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Newspaper Page Text
you; When trouble and suffering
sweep upon us we have no time to
think; we must let all our past think
ing count, and if it haB been pure and
strong, true and selfless, it will not
fail us then. Thankfully, Viola
WAGES MORE IMPORTANT.
This rag of single tax has been much
chewed and many an air castle built
from the mouth foam. At the best
a single tax' law cannot be more than
one point among a hundred gained to
bring about just laws.
The taxes are paid only once a
year and are not bo terribly steep
then. Of course, of more Importance
to the wage or no wage slave is the
issue of daily expenditures and daily
earnings. Those will be principally
untouched by single tax law. The
election of aldermen to the city coun
cil is a far more important issue.
Nils E.' Larson, 3853 West End Av.
SWEETLAND'S ARREST. D. P.
Sweetland was arrested for selling
the New York Truthseeker near the
Majestic theater on Sunday morn
ing, Nov. 14. Last winter he was
arrested for the same offense at the
same place and promptly discharged
by Judge Gemmil, who severely
scored the officer making the arrest.
That the arrest was merely a mat
ter of spite on the part of the police
department there can be no doubt
When Mr. Sweetland told a police
man that he had been once arrested
and discharged he replied: 'There are
They first booked him under Sec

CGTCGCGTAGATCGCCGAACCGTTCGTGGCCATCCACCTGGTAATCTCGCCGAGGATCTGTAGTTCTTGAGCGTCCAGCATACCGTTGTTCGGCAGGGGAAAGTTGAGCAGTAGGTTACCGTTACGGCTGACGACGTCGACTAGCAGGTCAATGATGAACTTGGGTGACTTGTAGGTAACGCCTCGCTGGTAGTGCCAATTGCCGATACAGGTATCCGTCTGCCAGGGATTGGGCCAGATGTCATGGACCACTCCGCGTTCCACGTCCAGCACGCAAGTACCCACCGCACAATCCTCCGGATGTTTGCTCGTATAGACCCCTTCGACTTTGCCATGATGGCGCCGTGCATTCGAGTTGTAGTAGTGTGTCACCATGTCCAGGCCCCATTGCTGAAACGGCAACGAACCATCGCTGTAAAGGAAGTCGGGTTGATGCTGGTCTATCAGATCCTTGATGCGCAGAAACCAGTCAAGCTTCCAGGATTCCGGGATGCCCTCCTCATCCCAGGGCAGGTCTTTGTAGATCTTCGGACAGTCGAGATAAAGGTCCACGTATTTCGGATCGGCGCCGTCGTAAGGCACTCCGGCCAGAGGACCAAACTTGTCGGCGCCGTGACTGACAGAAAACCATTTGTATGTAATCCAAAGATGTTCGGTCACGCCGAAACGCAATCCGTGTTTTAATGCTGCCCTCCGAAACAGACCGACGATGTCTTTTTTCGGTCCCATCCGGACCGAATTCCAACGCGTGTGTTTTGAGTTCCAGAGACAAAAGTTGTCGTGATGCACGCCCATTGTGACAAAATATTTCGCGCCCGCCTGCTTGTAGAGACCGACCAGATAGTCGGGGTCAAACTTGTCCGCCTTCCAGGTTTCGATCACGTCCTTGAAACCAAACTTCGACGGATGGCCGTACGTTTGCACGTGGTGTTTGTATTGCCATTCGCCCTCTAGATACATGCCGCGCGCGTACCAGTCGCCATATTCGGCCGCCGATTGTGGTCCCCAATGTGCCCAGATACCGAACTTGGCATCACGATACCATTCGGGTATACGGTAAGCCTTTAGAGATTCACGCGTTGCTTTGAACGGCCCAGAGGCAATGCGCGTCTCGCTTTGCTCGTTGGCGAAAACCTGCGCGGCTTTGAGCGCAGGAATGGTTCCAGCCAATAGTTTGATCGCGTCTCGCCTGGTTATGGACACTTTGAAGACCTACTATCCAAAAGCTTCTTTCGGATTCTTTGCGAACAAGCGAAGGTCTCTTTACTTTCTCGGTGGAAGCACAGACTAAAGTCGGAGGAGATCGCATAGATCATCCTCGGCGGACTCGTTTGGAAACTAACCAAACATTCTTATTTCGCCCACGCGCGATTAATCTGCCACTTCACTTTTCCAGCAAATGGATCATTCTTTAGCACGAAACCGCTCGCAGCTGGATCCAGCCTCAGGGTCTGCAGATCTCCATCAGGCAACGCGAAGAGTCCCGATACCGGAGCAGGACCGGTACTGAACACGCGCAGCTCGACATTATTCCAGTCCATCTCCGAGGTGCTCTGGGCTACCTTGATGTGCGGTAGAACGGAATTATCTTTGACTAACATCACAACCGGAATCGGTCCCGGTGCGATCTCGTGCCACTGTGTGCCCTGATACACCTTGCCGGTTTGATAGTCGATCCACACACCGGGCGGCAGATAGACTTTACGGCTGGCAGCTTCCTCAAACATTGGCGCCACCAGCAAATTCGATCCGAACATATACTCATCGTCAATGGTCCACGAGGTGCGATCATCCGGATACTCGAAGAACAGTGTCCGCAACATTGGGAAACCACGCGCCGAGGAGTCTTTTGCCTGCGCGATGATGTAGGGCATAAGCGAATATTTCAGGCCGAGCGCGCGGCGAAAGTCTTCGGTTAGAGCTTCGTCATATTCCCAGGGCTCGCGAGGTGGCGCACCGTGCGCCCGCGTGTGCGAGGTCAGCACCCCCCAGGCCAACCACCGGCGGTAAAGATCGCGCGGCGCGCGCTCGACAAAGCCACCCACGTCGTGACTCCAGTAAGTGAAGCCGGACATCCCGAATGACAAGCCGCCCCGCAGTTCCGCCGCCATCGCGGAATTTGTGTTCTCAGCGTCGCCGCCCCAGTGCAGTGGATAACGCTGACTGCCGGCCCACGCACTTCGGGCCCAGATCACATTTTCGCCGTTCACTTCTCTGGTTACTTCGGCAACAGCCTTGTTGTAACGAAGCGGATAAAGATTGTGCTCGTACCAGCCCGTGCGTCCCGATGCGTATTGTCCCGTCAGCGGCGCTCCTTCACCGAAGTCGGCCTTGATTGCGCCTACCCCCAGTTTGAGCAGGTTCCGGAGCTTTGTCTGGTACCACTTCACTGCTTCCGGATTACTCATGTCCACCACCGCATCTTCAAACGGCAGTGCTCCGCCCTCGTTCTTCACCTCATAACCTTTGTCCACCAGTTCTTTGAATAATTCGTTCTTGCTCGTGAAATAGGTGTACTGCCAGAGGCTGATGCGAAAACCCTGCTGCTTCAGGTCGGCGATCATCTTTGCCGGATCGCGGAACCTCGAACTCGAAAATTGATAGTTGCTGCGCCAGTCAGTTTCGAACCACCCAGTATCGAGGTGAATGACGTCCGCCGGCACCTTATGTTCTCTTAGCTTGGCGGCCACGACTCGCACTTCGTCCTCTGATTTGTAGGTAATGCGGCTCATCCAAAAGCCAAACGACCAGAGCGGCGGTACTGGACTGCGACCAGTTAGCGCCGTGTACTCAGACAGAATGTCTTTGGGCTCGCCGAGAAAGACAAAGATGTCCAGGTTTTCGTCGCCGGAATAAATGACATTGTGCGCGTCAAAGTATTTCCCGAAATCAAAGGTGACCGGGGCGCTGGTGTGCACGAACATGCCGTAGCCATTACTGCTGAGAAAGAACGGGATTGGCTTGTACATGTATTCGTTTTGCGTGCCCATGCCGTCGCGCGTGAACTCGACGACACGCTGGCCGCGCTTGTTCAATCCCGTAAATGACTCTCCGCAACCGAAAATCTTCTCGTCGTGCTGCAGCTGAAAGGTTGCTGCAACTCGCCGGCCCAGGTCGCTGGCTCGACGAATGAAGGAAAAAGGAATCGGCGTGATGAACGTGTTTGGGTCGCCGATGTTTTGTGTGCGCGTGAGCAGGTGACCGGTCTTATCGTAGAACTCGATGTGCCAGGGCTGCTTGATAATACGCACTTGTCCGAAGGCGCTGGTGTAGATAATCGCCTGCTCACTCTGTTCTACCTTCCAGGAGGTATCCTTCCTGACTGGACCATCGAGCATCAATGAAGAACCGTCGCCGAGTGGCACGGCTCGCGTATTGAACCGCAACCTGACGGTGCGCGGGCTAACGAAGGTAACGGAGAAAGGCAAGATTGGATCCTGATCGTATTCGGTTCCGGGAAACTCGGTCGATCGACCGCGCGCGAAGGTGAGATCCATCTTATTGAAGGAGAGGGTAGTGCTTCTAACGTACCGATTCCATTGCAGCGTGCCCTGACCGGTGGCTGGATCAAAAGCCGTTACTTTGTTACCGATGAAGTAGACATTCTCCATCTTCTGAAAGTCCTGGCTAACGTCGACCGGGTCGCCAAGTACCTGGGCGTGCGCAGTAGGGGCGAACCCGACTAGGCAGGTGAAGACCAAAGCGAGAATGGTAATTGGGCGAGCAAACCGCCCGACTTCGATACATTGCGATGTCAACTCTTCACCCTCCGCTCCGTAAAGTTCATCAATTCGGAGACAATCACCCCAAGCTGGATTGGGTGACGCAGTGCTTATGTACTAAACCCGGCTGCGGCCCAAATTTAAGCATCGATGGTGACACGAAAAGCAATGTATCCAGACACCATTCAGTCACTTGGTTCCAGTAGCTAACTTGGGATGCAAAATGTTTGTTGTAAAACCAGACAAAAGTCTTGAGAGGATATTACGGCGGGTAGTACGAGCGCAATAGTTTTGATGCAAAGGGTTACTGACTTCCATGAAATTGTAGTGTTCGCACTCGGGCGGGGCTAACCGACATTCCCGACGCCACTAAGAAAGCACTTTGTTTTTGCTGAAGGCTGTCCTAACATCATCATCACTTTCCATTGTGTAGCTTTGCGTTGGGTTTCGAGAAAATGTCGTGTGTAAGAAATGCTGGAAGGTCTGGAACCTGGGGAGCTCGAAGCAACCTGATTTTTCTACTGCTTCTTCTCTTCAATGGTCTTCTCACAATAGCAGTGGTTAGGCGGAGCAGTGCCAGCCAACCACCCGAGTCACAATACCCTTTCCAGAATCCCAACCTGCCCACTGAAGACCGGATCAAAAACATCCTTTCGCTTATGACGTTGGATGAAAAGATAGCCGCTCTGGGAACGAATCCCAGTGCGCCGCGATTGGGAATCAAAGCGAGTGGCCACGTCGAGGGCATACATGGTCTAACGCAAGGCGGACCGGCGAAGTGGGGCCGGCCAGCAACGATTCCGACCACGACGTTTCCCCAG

tion 1,432 of the city ordinances, for
selling -without a peddler's license.
When they found that this would not
hold, as no .such license is required
to sell papers, they shifted to Sec
tion 1,773, which makes it a misde
meanor lor a hack driverand others
t to move on when told to do so
n officer. But Mr. Sweetland
not told to move on. He was
Spia to .stop celling "thatj?apejr," The
paper he was selling was the real'of
fense. E. C. Reichwald, secretary of
the American Secular union, at once
went on Mr. Sweetland's bond and
the union has charge of the defense.
This is but one case of the unwar
ranted tyranny of the police depart
ment and a sample -of the dyedrin-the-wool
ignorance of most of its
members. They imagine themselves
a law-making power instead of a law
enforcing power, and they will Te
quire a strenuous lesson to get this
out of their heads. They had better
pay more attention to the thugs,
thieves and other criminals of Chi
cago. Franklin Steiner.
AN ASPECT OF PATRIOTISM
Narrow-mindedness is the .essence of
patriotism. One cannot be broad
minded 'and be a patriot. Pew will
deny that President Wilson is a
broad-minded man; yet he Js not a
.patriot, in the common conception of
the term, for he -wrote: "We ask
nothing more for America than we
would ask for humanity." Prom the
jingo's point of view that is treason.
A patriot does not view things in that
light, almost godlike in its impartial
ity. The patriot says: "My country
first and humanity afterward, if at
Love of country! It may be all
right, but the love .of country that
dictates: "Get all you can and kill
and burn for more!" is inspired of
the devil and is the doom of millions.
"Deutsches uber alles'" there is
a sample of the patriotic creed. We
have its equal on this side of the big
pond: "My country, right or wrong!"
That breadth of view and fullness
of vision which distinguishes the
enlightened man from his superficial
ly smart brother is intolerant of the
jingoism, the prejudice, the narrow
ness of patriotism. The broad
minded man sees life steadily and
he sees it whole; he tries to look be
yond mere accidents of birth.
So long as there are patriots; so
long as men think of themselves as